Accuracy in Media

Ambassador Bill Richardson apparently lied when he said at his recent confirmation hearings that a UN job he offered to Monica Lewinsky last year was to fill an existing opening. As a result of this apparent deception, and the great lengths to which Richardson went in order to explain the job offer after the Lewinsky scandal broke publicly, Senator Frank Murkowski of Alaska, who chairs the Senate committee which confirmed Richardson as Energy secretary, has sent a letter to President Clinton urging him to hold off swearing Richardson in to his new post.

This sounded to us like a major story. Another high ranking member of the Clinton administration is apparently in trouble for trying to quash a bimbo eruption, and he is getting dragged down into the muck of Clinton’s, quote, unquote “personal life.” After a distinguished career as a congressman from New Mexico, unofficial ambassador-at-large to world hot spots, and UN ambassador under Bill Clinton, Richardson’s career could end in infamy for trying to help Clinton by paying off Lewinsky, an unpaid White House intern, with a prestigious UN job.

With so much news focusing on the Lewinsky story, we were surprised to see that in the first several days following the Washington Times breaking this story, there has been nothing in the New York Times, Washington Post, or any of the four major networks on Richardson’s new problems. The only place we saw it on TV was on Drudge on the Fox News Channel, where maverick Internet journalist Matt Drudge’s guest was Bill Sammon, the reporter who broke the story.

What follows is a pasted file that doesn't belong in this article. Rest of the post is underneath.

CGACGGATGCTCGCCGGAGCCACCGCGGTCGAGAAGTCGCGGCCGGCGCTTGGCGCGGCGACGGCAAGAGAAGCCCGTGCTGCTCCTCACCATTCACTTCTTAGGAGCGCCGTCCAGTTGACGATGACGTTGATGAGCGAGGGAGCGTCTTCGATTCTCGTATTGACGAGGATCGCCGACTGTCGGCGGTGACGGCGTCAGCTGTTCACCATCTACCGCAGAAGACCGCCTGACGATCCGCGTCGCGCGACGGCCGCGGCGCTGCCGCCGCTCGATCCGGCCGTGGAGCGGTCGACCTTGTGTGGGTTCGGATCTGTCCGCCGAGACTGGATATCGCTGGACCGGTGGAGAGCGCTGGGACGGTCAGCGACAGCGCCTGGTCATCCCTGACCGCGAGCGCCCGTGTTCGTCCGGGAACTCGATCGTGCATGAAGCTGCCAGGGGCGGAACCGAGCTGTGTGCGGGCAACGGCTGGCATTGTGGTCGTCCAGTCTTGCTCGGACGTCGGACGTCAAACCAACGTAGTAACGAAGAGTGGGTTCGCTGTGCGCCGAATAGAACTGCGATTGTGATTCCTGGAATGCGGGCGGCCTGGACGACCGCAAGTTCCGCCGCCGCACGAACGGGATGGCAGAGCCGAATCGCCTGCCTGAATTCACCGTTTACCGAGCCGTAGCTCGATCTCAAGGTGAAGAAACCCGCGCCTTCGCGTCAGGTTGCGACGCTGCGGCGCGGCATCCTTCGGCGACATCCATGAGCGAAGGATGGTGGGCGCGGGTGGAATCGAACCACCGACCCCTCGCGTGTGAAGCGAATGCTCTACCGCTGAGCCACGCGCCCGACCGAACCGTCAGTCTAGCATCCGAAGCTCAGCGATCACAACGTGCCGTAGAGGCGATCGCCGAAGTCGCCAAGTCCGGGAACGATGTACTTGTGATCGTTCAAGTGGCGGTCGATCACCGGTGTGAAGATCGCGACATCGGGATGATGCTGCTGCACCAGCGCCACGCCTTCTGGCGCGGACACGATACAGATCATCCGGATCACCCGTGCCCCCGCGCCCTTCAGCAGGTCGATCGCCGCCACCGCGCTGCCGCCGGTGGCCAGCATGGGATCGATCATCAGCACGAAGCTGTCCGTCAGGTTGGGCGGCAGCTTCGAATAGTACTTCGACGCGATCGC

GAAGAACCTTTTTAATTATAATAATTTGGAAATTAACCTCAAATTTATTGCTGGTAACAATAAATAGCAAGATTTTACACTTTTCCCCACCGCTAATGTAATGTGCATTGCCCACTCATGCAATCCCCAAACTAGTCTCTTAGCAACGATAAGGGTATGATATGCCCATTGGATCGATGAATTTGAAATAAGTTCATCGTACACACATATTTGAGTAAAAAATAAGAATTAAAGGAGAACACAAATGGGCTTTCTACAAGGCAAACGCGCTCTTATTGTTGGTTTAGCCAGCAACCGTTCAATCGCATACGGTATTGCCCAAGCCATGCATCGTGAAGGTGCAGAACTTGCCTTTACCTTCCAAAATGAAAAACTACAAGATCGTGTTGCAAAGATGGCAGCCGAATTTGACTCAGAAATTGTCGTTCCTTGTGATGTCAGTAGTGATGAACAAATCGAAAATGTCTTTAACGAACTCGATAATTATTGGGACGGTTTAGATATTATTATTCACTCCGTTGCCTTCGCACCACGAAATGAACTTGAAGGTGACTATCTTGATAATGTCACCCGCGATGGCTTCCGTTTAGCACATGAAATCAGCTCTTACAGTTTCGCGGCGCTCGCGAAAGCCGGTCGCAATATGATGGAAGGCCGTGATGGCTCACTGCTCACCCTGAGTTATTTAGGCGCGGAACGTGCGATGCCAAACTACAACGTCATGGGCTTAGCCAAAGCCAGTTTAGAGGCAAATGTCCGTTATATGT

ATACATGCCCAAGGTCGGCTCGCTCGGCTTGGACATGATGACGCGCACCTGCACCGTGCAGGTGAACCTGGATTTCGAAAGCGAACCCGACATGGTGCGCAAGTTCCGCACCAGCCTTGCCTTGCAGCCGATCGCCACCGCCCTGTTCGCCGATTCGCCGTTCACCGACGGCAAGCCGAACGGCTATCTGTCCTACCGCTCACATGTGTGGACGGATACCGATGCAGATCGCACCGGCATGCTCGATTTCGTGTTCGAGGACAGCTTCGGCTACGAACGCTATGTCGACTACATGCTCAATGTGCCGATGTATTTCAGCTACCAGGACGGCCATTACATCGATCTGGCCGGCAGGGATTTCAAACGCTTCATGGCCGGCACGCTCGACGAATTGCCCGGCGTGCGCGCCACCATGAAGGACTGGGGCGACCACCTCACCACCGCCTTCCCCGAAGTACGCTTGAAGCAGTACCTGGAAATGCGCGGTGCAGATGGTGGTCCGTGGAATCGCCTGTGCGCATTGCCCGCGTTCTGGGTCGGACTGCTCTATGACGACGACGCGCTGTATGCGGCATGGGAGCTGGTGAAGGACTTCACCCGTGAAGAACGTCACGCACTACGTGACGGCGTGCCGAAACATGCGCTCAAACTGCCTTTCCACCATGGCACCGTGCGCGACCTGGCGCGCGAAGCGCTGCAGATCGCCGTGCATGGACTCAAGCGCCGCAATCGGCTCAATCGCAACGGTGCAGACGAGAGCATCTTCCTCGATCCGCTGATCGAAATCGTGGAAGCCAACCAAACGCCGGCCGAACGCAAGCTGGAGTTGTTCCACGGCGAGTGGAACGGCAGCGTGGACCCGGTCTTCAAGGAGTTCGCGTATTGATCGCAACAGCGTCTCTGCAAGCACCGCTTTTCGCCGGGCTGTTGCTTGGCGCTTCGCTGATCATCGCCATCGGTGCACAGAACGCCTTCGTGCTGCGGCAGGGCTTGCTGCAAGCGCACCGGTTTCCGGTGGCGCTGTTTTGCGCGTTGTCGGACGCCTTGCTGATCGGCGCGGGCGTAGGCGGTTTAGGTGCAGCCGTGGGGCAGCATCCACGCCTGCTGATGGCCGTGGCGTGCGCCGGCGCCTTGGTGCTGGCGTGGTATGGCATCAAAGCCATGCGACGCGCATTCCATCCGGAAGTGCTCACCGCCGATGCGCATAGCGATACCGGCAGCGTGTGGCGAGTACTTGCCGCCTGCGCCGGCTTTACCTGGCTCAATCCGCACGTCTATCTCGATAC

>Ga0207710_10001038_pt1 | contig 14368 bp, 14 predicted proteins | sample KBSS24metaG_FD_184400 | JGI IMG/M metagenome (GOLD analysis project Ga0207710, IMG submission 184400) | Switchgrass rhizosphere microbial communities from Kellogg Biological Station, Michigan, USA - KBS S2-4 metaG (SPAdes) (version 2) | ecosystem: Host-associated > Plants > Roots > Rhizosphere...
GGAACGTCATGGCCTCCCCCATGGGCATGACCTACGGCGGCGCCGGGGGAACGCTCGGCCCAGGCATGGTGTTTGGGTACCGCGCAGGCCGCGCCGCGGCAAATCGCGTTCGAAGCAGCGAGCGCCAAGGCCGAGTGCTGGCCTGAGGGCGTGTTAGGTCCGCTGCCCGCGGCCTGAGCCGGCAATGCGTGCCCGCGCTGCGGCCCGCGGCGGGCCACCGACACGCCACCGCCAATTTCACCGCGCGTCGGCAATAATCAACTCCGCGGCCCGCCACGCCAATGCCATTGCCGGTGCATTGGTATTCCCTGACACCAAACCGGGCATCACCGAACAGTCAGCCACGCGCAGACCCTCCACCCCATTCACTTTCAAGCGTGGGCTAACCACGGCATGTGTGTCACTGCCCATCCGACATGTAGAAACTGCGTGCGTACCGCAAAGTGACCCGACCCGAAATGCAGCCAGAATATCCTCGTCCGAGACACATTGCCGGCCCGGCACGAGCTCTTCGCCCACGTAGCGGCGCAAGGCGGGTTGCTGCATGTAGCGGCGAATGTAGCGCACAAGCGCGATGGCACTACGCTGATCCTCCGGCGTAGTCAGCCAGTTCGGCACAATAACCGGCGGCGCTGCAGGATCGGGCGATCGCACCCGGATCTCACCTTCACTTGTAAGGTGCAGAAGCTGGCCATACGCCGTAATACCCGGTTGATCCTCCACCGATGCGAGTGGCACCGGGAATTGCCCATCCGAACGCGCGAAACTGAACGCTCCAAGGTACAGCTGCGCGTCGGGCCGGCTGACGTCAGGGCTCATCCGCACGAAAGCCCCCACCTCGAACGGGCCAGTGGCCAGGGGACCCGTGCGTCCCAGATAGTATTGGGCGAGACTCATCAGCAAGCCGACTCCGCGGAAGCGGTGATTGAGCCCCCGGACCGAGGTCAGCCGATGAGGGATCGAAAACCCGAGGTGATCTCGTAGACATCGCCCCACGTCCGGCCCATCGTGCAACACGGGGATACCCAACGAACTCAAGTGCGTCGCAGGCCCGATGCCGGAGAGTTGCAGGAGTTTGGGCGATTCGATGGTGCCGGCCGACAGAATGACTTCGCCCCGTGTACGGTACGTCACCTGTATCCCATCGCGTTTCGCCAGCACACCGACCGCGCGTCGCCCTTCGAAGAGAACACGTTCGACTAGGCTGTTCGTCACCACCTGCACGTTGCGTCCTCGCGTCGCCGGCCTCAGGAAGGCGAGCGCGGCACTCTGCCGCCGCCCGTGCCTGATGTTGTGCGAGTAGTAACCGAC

According to Sammon, there were three main areas where Richardson deceived the panel. He had claimed that the position offered to Monica was an existing slot, though it later turned out not to have been so. There was no effort to fill the job that Monica was offered until three months later, after the scandal had broken publicly. Secondly, Richardson described the job as low-level. Monica was offered $30,000 a year. The senior-staff person, Paul Aronsohn, who later filled the slot that Richardson said was the same one offered Monica, was paid more than double what Monica was offered, plus he had high-level experience in areas such as nuclear disarmament and the UN dues controversy.

The third main area of controversy had to do with what city and section the job entailed. Richardson said the job had to be in New York, though he had transferred Aronsohn to Washington from New York several weeks before testifying to the committee. An after-the-fact memo once the scandal broke shows how standard procedure was ignored in offering this job to Monica. Aronsohn was transferred from the political to the press section, contrary to a State Department Inspector General recommendation – in an effort to try to create a credible scenario.

Senator Murkowski wrote the following in his letter to the president on August 7: “A news story published in the Washington Times today contains information in apparent contradiction to Ambassador Richardson’s sworn statements to the committee. I have an obligation to look into these serious allegations,” unquote. Stay tuned.

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